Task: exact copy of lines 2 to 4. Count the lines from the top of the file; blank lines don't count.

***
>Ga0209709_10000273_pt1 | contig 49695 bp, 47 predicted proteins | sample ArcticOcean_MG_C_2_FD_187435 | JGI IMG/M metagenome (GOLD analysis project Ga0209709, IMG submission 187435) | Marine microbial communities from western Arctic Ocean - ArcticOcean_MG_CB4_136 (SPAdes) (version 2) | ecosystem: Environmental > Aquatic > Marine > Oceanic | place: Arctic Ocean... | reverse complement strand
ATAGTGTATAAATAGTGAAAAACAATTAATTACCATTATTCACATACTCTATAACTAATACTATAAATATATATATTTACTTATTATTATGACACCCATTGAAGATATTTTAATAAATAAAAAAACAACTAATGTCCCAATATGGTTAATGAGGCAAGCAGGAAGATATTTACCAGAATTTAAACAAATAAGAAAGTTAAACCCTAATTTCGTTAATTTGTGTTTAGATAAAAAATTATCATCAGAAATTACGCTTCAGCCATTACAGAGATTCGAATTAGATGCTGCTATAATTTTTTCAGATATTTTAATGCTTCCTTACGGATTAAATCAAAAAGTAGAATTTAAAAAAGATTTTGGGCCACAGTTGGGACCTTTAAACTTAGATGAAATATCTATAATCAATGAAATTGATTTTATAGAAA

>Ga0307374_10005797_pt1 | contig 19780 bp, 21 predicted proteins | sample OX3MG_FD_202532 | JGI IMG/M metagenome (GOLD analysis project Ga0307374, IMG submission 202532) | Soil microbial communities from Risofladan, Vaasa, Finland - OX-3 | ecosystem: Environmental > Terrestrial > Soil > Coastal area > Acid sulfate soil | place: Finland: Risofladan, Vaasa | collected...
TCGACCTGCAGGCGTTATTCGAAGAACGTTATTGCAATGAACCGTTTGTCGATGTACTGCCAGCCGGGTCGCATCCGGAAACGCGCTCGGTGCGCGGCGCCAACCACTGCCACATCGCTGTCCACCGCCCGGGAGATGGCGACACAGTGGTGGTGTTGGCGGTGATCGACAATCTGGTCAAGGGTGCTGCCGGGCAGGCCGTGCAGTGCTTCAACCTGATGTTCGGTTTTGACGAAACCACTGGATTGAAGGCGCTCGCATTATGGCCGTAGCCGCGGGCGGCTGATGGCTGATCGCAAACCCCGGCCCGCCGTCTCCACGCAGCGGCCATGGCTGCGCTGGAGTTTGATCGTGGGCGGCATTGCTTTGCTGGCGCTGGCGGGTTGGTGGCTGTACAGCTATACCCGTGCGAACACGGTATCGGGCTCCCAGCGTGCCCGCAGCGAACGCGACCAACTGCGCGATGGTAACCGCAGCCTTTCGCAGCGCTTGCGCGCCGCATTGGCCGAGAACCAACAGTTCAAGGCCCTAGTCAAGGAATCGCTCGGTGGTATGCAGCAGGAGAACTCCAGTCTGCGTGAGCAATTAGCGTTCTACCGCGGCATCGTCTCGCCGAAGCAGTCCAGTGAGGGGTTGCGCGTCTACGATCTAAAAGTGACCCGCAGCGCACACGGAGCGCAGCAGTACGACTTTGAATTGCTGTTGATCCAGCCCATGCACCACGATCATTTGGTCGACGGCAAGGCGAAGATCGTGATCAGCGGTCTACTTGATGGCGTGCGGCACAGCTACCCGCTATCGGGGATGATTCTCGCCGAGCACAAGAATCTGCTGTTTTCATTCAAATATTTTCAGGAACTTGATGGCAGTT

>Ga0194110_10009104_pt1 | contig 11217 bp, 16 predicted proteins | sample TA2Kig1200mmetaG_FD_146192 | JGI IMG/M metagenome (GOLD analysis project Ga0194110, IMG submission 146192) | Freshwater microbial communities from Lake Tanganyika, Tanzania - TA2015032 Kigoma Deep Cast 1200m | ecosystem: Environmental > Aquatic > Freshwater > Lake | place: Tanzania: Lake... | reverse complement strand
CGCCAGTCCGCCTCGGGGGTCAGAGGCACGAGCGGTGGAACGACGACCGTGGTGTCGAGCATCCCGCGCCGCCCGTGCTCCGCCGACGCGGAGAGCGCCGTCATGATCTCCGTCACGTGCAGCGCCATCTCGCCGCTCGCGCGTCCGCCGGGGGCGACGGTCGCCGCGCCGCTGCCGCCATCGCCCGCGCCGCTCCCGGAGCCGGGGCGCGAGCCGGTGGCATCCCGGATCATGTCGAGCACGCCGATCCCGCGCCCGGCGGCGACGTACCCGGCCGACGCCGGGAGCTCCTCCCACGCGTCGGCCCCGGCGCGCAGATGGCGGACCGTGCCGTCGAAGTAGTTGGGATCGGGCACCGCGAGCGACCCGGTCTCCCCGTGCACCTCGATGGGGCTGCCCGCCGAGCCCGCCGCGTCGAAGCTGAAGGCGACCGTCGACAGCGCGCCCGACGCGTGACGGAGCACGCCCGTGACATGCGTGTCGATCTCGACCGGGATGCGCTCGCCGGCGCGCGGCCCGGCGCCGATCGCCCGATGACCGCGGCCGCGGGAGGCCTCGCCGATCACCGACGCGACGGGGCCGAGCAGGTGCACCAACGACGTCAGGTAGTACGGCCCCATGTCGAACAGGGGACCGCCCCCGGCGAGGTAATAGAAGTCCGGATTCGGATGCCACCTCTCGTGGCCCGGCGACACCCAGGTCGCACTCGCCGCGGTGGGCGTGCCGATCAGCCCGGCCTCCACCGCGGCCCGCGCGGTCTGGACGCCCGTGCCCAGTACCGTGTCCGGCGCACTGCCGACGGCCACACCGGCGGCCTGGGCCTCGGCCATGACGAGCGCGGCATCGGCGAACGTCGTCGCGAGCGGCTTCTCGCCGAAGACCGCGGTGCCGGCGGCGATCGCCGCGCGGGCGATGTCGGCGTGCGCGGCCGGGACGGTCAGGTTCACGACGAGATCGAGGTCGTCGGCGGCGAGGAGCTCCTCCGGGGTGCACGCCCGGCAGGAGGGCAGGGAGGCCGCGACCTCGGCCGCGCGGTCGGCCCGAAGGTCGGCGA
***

ATAGTGTATAAATAGTGAAAAACAATTAATTACCATTATTCACATACTCTATAACTAATACTATAAATATATATATTTACTTATTATTATGACACCCATTGAAGATATTTTAATAAATAAAAAAACAACTAATGTCCCAATATGGTTAATGAGGCAAGCAGGAAGATATTTACCAGAATTTAAACAAATAAGAAAGTTAAACCCTAATTTCGTTAATTTGTGTTTAGATAAAAAATTATCATCAGAAATTACGCTTCAGCCATTACAGAGATTCGAATTAGATGCTGCTATAATTTTTTCAGATATTTTAATGCTTCCTTACGGATTAAATCAAAAAGTAGAATTTAAAAAAGATTTTGGGCCACAGTTGGGACCTTTAAACTTAGATGAAATATCTATAATCAATGAAATTGATTTTATAGAAA

>Ga0307374_10005797_pt1 | contig 19780 bp, 21 predicted proteins | sample OX3MG_FD_202532 | JGI IMG/M metagenome (GOLD analysis project Ga0307374, IMG submission 202532) | Soil microbial communities from Risofladan, Vaasa, Finland - OX-3 | ecosystem: Environmental > Terrestrial > Soil > Coastal area > Acid sulfate soil | place: Finland: Risofladan, Vaasa | collected...
TCGACCTGCAGGCGTTATTCGAAGAACGTTATTGCAATGAACCGTTTGTCGATGTACTGCCAGCCGGGTCGCATCCGGAAACGCGCTCGGTGCGCGGCGCCAACCACTGCCACATCGCTGTCCACCGCCCGGGAGATGGCGACACAGTGGTGGTGTTGGCGGTGATCGACAATCTGGTCAAGGGTGCTGCCGGGCAGGCCGTGCAGTGCTTCAACCTGATGTTCGGTTTTGACGAAACCACTGGATTGAAGGCGCTCGCATTATGGCCGTAGCCGCGGGCGGCTGATGGCTGATCGCAAACCCCGGCCCGCCGTCTCCACGCAGCGGCCATGGCTGCGCTGGAGTTTGATCGTGGGCGGCATTGCTTTGCTGGCGCTGGCGGGTTGGTGGCTGTACAGCTATACCCGTGCGAACACGGTATCGGGCTCCCAGCGTGCCCGCAGCGAACGCGACCAACTGCGCGATGGTAACCGCAGCCTTTCGCAGCGCTTGCGCGCCGCATTGGCCGAGAACCAACAGTTCAAGGCCCTAGTCAAGGAATCGCTCGGTGGTATGCAGCAGGAGAACTCCAGTCTGCGTGAGCAATTAGCGTTCTACCGCGGCATCGTCTCGCCGAAGCAGTCCAGTGAGGGGTTGCGCGTCTACGATCTAAAAGTGACCCGCAGCGCACACGGAGCGCAGCAGTACGACTTTGAATTGCTGTTGATCCAGCCCATGCACCACGATCATTTGGTCGACGGCAAGGCGAAGATCGTGATCAGCGGTCTACTTGATGGCGTGCGGCACAGCTACCCGCTATCGGGGATGATTCTCGCCGAGCACAAGAATCTGCTGTTTTCATTCAAATATTTTCAGGAACTTGATGGCAGTT